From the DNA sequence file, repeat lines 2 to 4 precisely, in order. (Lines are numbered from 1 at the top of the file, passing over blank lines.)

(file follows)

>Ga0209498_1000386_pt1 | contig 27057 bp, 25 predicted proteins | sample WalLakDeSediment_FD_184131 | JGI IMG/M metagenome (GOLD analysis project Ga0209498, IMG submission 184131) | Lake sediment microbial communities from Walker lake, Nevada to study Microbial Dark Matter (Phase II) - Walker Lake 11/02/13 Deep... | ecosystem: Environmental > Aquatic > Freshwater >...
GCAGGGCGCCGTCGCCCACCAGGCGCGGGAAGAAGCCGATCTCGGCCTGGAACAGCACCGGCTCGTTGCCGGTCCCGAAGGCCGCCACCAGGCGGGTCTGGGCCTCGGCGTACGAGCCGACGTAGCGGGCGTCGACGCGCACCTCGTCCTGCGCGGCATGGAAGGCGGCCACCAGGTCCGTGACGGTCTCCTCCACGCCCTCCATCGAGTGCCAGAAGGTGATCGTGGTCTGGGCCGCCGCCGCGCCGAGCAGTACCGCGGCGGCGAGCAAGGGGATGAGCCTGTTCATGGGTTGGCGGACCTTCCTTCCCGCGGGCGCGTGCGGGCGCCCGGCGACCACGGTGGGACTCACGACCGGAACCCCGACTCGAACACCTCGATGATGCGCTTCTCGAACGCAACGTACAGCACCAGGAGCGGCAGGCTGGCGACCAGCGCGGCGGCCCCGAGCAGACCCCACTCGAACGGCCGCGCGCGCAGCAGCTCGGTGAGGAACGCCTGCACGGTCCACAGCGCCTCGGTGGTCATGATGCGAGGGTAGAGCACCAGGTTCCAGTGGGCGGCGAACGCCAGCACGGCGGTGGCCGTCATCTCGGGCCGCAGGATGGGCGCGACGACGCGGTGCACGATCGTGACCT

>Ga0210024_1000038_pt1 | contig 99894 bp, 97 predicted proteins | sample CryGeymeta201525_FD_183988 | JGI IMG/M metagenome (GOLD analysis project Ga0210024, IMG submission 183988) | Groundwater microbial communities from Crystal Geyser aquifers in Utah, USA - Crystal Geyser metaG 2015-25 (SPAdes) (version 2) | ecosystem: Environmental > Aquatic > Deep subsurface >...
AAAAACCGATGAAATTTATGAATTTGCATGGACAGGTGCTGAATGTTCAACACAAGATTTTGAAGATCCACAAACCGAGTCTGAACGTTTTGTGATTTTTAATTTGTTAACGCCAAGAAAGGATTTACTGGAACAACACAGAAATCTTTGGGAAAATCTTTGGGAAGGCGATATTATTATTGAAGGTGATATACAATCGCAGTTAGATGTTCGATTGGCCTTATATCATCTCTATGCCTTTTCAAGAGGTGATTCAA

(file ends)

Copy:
GCAGGGCGCCGTCGCCCACCAGGCGCGGGAAGAAGCCGATCTCGGCCTGGAACAGCACCGGCTCGTTGCCGGTCCCGAAGGCCGCCACCAGGCGGGTCTGGGCCTCGGCGTACGAGCCGACGTAGCGGGCGTCGACGCGCACCTCGTCCTGCGCGGCATGGAAGGCGGCCACCAGGTCCGTGACGGTCTCCTCCACGCCCTCCATCGAGTGCCAGAAGGTGATCGTGGTCTGGGCCGCCGCCGCGCCGAGCAGTACCGCGGCGGCGAGCAAGGGGATGAGCCTGTTCATGGGTTGGCGGACCTTCCTTCCCGCGGGCGCGTGCGGGCGCCCGGCGACCACGGTGGGACTCACGACCGGAACCCCGACTCGAACACCTCGATGATGCGCTTCTCGAACGCAACGTACAGCACCAGGAGCGGCAGGCTGGCGACCAGCGCGGCGGCCCCGAGCAGACCCCACTCGAACGGCCGCGCGCGCAGCAGCTCGGTGAGGAACGCCTGCACGGTCCACAGCGCCTCGGTGGTCATGATGCGAGGGTAGAGCACCAGGTTCCAGTGGGCGGCGAACGCCAGCACGGCGGTGGCCGTCATCTCGGGCCGCAGGATGGGCGCGACGACGCGGTGCACGATCGTGACCT

>Ga0210024_1000038_pt1 | contig 99894 bp, 97 predicted proteins | sample CryGeymeta201525_FD_183988 | JGI IMG/M metagenome (GOLD analysis project Ga0210024, IMG submission 183988) | Groundwater microbial communities from Crystal Geyser aquifers in Utah, USA - Crystal Geyser metaG 2015-25 (SPAdes) (version 2) | ecosystem: Environmental > Aquatic > Deep subsurface >...
AAAAACCGATGAAATTTATGAATTTGCATGGACAGGTGCTGAATGTTCAACACAAGATTTTGAAGATCCACAAACCGAGTCTGAACGTTTTGTGATTTTTAATTTGTTAACGCCAAGAAAGGATTTACTGGAACAACACAGAAATCTTTGGGAAAATCTTTGGGAAGGCGATATTATTATTGAAGGTGATATACAATCGCAGTTAGATGTTCGATTGGCCTTATATCATCTCTATGCCTTTTCAAGAGGTGATTCAA